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U.S. winter freeze hits global olefins market

February 20/2021

MOSCOW (MRC) -- A winter storm has paralyzed U.S. petrochemical production and disrupted 15% of the global olefins market, as per Hydrocarbonprocessing.

Patrick Kirby, Wood Mackenzie Principal Analyst, said: The recent cold snap in the US has dramatically impacted the countrys petrochemical industry. The concentration of the winter storm has been particularly pronounced in Texas, which geographically represents the workhorse of the US olefins industry.

"The impact of extremely low temperatures, alongside the loss of gas and power supplies, has caused widespread disruption to US olefins operations. The region is familiar with hurricane activity causing disruption to activities. However, the nature and operational impact of the unseasonably cold temperatures has been a surprise to many market participants."

Genscape, Wood Mackenzies sister company, currently estimates that over 80% of US olefins capacity is offline. Additionally, capacity that is still online is most likely operating at reduced rates or impacted by wider supply chain disruptions. "This is a significant impact to one of the worlds largest concentrations of olefins capacities, just under 20% of the global total, and tops recent disruption seen in August 2020 from Hurricane Laura.

"US olefins industry capacity has been in expansion mode over the last several years, facilitated by shale gas economics. The recent disruption is therefore impacting a larger base of US and global olefins supply. "Upstream and downstream disruptions will likely result in a staggered and complex capacity restart once immediate weather and power disruption issues pass. This could potentially extend the emergency from days to weeks before market continuity and stability returns, added Kirby.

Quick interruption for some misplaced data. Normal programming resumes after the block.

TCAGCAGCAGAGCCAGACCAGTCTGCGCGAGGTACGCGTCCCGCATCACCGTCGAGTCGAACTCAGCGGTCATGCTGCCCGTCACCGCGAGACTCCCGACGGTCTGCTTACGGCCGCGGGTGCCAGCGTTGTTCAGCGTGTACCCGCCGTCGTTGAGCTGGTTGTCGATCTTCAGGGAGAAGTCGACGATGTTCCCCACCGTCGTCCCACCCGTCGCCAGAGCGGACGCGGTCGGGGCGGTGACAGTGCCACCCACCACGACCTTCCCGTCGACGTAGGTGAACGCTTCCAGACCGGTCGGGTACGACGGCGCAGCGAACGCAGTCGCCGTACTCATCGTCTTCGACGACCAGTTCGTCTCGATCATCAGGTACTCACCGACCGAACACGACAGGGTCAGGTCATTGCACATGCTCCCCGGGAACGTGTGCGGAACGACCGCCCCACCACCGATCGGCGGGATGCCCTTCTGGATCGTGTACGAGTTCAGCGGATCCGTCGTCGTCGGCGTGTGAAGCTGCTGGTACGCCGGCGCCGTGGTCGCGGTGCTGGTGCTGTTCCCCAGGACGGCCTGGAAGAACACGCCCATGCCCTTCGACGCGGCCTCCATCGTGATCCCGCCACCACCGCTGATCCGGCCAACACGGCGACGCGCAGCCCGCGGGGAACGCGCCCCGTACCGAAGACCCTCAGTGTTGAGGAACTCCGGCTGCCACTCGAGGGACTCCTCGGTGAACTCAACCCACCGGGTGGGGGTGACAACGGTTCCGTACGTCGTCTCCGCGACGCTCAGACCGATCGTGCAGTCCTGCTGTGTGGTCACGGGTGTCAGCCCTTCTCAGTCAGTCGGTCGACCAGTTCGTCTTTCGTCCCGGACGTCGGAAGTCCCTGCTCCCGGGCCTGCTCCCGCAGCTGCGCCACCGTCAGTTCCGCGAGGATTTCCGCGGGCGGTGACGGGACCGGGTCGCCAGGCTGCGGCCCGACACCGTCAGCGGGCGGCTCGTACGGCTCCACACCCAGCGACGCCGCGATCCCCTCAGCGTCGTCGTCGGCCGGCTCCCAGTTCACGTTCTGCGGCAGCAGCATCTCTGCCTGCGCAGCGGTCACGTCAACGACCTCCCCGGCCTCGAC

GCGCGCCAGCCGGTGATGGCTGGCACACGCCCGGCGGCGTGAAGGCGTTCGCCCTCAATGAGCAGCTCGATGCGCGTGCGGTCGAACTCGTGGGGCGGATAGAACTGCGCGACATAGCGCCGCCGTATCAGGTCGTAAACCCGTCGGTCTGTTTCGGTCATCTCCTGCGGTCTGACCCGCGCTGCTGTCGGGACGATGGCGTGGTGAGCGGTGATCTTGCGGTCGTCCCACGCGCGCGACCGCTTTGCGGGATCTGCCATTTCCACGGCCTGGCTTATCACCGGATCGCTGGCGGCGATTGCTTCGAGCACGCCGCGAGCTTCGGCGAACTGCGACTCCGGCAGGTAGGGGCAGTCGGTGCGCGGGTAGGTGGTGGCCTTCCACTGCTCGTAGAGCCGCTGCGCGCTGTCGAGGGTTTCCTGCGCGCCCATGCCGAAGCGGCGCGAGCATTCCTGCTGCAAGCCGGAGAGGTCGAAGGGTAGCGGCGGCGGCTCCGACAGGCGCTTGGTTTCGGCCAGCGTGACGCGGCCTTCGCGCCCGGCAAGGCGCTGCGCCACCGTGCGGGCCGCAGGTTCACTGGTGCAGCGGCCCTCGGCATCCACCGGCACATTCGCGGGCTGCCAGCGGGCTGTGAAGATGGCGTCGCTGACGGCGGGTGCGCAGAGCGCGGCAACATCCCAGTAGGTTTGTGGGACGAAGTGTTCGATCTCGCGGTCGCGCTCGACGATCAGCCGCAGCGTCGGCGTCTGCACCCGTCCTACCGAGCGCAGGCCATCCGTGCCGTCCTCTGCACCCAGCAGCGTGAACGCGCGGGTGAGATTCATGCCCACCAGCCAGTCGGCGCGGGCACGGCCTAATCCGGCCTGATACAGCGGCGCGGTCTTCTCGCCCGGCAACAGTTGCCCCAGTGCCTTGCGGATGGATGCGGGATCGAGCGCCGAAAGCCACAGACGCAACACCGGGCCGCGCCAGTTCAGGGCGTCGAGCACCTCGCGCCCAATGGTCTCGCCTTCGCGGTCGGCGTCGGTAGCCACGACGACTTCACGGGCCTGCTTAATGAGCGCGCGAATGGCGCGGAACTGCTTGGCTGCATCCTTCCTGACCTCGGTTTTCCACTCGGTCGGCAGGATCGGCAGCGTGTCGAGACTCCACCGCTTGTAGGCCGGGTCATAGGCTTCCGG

Unplanned US outages have combined with a strong consumption backdrop with the return of China from the Lunar New Year, seasonally higher demand patterns in Q2, and recovery in global demand moving through the evolution of the coronavirus pandemic. The stage is looking set for a period of tightness and volatility in global olefins balances and prices, according to Wood Mackenzie.

One factor that is increasingly clear heading into early 2021 is the increasing fragility of global supply chains and the disruption that can arise from structural interconnectivity. For regions that are able to step up to meet the call on olefins and derivatives supply through the near-term, such as the Middle East and other locations, the opportunity and rewards are likely to be high, said Kirby.

As per MRC, a winter storm has brought unusually cold temperatures, snow, and freezing rain to Texas and western Louisiana, forcing a large share of US light olefins production offline. As of the evening of Tuesday, 16 February, IHS Markit had confirmed the shutdown of at least 61% of US ethylene capacity, 59% of US chemical- and polymer-grade propylene (CGP, PGP) capacity, and 22% of US fluid catalytic cracking (FCC) capacity. Many plants that remained online were running at reduced capacity.

Ethylene and propylene are feedstocks for producing polyethylene (PE) and polypropylene (PP).

According to MRC's ScanPlast report, Russia's estimated PE consumption totalled 2,220,640 tonnes in 2020, up by 2% year on year. Only shipments of low density polyethylene (LDPE) and high density polyethylene (HDPE) increased. At the same time, polypropylene (PP) shipments to the Russian market reached 1 240,000 tonnes in 2020 (calculated using the formula: production, minus exports, plus imports, excluding producers' inventories as of 1 January, 2020). Supply of exclusively PP random copolymer increased.
Author:Anna Larionova
Tags:petroleum products, PP, PE, Russia, USA.
Category:General News
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